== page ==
Pay up, or I sue

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Despite recent high-profile actions launched by senior executives, the Australian banking sector is still relatively free from litigation by disgruntled employees.

ANZ Bank is being sued by its former head of institutional banking, Steve Targett, for AU$2.1m for allegedly misleading him about his career prospects.

Another action has been launched against the bank by its former head of mergers and acquisitions, Malcolm Hiscock, who alleges ANZ did not pay him a bonus to an agreed amount.

But senior employment lawyer Rob Jackson of Kliger Partners says the recent actions do not reflect a growing trend for litigation in the Australian banking sector: "I couldn't detect any trend and in the last year there have probably been about three banking employee cases," Jackson says. "If anything, people appear not to be so keen to have a go at litigating against the banks. In Australia there's always a reluctance to sue because ... in an area of specialisation such as banking they don't want to burn their bridges. In the UK, the marketplace is so much bigger that people aren't as worried about their professional reputation."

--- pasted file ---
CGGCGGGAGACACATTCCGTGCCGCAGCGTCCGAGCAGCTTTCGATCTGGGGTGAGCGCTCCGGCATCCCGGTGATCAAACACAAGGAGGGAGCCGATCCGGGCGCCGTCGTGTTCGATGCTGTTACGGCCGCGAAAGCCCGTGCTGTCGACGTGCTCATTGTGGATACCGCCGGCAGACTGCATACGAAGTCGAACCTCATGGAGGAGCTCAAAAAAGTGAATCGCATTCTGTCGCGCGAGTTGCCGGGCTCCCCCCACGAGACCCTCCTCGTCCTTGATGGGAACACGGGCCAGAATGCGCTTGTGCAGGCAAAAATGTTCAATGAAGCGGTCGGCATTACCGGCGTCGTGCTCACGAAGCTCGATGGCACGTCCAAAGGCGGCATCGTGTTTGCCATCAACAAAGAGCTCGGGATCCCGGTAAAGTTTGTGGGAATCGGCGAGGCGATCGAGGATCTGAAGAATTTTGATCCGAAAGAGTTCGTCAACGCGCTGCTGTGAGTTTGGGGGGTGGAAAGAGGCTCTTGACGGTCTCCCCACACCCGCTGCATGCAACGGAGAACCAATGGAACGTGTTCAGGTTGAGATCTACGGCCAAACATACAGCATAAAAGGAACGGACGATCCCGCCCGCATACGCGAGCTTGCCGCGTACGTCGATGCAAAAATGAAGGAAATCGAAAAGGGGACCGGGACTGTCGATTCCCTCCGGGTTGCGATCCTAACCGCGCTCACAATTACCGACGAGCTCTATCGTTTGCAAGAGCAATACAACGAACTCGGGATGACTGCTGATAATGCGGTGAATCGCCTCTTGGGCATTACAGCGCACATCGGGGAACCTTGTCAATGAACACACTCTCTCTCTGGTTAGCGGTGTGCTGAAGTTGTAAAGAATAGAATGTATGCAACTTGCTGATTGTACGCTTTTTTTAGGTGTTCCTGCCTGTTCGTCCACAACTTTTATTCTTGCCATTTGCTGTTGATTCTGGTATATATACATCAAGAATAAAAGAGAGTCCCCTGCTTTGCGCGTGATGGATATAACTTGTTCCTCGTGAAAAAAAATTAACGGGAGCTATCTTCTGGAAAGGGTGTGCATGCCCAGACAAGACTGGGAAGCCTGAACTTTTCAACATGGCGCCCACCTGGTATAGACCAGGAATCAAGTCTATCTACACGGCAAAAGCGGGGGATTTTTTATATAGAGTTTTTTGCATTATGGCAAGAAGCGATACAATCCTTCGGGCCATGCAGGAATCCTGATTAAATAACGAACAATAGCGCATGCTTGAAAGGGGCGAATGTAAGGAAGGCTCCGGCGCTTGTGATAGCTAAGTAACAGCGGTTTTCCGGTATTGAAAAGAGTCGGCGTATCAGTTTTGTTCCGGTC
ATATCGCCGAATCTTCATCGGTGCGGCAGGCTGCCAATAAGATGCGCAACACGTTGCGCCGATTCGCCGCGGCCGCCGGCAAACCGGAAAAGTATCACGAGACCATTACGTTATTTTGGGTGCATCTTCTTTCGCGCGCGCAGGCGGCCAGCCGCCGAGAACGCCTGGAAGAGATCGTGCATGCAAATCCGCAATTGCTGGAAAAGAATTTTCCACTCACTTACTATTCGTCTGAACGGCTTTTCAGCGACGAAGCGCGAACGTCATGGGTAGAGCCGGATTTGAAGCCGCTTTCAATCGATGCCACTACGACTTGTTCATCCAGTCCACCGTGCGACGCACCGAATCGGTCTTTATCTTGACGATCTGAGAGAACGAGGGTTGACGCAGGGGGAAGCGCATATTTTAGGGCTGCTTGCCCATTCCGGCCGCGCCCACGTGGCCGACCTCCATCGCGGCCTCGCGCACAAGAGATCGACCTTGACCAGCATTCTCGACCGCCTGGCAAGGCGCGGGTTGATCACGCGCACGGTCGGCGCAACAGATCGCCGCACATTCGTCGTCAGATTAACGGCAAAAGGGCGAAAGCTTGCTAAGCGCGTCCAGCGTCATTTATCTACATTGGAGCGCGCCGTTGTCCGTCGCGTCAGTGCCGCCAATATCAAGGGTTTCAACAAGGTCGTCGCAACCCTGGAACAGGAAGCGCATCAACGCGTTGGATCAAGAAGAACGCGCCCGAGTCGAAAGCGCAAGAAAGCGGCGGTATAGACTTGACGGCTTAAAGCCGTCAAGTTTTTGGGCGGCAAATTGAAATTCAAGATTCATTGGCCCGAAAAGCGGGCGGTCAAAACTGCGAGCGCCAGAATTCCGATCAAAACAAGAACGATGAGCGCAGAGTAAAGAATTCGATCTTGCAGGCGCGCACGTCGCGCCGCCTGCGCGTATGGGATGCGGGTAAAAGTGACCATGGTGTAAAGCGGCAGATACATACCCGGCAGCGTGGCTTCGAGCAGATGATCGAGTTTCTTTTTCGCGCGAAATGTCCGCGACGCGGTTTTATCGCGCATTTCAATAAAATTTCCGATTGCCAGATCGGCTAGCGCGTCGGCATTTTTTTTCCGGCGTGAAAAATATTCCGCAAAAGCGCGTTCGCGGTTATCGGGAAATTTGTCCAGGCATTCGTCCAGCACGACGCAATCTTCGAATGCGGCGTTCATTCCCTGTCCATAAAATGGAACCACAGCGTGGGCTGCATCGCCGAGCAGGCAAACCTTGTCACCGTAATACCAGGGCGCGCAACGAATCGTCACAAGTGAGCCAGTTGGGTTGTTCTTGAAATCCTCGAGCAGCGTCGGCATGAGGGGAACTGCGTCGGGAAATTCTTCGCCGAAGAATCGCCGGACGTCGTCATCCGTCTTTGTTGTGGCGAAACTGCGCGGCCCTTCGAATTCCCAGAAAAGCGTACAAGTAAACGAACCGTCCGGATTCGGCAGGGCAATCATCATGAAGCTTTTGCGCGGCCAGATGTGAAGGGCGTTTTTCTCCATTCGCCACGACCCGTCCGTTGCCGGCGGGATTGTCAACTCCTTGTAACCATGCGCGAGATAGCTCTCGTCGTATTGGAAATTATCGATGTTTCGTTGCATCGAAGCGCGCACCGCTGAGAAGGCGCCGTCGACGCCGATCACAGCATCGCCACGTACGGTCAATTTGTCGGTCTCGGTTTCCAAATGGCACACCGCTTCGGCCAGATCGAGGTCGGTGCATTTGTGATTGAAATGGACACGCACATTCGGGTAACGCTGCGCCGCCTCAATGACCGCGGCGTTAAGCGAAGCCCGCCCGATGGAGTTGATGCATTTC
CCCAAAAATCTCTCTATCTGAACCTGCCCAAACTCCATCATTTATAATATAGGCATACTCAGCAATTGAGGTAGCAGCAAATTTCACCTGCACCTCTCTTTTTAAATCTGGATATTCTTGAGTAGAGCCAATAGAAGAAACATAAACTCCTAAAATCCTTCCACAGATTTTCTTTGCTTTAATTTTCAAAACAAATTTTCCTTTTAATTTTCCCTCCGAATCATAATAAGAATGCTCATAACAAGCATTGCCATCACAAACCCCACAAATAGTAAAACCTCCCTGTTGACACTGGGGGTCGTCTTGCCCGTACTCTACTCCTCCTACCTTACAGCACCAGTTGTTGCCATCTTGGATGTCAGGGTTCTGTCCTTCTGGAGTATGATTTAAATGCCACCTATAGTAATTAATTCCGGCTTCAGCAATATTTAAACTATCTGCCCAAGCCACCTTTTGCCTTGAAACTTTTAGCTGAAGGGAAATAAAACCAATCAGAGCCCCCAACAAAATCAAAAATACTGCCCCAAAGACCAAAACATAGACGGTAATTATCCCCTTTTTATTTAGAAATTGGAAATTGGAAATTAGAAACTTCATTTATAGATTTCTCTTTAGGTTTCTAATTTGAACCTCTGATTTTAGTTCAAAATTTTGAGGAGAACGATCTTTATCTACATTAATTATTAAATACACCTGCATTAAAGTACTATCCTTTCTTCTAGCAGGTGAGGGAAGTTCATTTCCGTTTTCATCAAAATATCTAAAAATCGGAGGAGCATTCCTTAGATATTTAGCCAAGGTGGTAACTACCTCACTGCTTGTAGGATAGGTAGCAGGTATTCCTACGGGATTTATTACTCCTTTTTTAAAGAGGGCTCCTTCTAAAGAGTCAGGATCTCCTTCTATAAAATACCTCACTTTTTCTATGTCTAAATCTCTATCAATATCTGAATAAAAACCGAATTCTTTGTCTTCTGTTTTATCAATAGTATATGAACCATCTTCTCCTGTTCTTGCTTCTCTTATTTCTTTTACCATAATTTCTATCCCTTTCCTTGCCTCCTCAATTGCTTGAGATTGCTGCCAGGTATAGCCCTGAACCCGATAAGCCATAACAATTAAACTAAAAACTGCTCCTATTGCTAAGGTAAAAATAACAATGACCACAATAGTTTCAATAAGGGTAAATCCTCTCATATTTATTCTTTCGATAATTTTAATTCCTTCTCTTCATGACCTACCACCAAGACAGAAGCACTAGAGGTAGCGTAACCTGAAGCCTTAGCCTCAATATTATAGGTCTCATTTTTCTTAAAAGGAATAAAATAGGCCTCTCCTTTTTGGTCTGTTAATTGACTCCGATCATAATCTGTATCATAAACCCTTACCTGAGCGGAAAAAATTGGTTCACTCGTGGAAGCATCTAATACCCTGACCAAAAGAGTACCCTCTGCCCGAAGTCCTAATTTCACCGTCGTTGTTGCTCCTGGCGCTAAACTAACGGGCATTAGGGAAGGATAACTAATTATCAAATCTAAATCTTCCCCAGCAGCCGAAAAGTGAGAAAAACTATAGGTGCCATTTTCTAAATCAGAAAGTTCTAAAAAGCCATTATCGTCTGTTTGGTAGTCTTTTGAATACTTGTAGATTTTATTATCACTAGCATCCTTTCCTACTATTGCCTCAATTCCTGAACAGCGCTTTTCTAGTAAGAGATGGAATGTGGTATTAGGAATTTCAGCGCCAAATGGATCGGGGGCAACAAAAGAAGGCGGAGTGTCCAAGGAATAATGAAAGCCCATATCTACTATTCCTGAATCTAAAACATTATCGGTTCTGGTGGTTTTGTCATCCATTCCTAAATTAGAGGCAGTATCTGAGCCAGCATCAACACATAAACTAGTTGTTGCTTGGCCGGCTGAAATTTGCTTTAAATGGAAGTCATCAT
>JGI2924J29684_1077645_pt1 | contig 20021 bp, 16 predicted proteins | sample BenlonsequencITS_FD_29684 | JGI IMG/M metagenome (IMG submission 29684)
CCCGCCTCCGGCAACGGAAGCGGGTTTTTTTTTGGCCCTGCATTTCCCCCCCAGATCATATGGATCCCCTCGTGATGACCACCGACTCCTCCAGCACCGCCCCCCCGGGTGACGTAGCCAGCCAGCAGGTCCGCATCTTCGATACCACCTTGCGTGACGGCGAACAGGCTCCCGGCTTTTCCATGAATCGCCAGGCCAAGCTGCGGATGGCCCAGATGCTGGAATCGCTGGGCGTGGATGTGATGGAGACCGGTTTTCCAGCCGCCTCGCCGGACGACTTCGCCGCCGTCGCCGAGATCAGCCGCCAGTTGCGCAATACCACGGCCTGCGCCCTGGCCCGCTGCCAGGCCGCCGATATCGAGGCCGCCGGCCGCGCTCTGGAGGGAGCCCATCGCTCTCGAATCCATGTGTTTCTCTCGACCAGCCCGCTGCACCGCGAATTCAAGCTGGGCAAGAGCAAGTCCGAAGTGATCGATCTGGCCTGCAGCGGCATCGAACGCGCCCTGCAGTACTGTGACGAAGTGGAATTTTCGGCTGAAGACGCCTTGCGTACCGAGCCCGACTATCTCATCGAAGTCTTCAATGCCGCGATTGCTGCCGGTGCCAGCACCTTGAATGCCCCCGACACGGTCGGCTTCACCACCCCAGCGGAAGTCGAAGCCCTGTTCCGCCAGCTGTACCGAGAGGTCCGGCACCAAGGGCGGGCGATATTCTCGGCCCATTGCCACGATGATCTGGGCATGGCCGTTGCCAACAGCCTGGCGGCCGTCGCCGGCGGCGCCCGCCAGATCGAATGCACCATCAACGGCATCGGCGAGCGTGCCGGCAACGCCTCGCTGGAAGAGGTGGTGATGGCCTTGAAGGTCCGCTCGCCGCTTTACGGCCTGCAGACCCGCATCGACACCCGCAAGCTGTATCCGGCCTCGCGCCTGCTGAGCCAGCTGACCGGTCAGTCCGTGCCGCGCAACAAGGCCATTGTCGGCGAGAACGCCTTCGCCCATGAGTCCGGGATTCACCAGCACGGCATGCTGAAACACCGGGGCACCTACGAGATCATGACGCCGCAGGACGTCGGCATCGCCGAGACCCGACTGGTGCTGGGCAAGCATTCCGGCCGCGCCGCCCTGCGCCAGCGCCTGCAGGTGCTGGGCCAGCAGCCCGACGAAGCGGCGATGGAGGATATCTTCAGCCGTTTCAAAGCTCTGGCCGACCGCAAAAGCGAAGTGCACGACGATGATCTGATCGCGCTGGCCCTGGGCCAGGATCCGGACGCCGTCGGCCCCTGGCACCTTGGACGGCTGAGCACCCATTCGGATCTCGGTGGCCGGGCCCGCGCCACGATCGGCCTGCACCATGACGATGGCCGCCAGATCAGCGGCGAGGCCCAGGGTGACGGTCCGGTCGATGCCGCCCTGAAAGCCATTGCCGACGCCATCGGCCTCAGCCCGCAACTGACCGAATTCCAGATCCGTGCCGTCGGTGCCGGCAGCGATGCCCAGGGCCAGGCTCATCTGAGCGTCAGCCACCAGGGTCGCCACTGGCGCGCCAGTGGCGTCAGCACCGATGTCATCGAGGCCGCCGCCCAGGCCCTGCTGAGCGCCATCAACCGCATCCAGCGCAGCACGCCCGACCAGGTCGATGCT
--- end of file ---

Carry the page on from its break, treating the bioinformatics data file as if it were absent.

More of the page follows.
Anthony Ayers, senior consultant at Chandler Heath Executive Recruitment, agrees that employee legal actions remain low in the banking sector: "Constructive dismissals seem to be harder under recent state and federal labour law changes. I expect all candidates seek legally binding contracts. It is important for employers and search consultants to be mindful of not creating false expectations of a role in candidates."

Banks in the US and the UK have been struck by some fairly mighty lawsuits. In the UK, Dresdner is being sued for AU$23m by a banker who claims he was wrongly sacked for not speaking German. And in the US, six women brought a huge US$1bn lawsuit against Dresdner, which the bank settled out of court in May this year.

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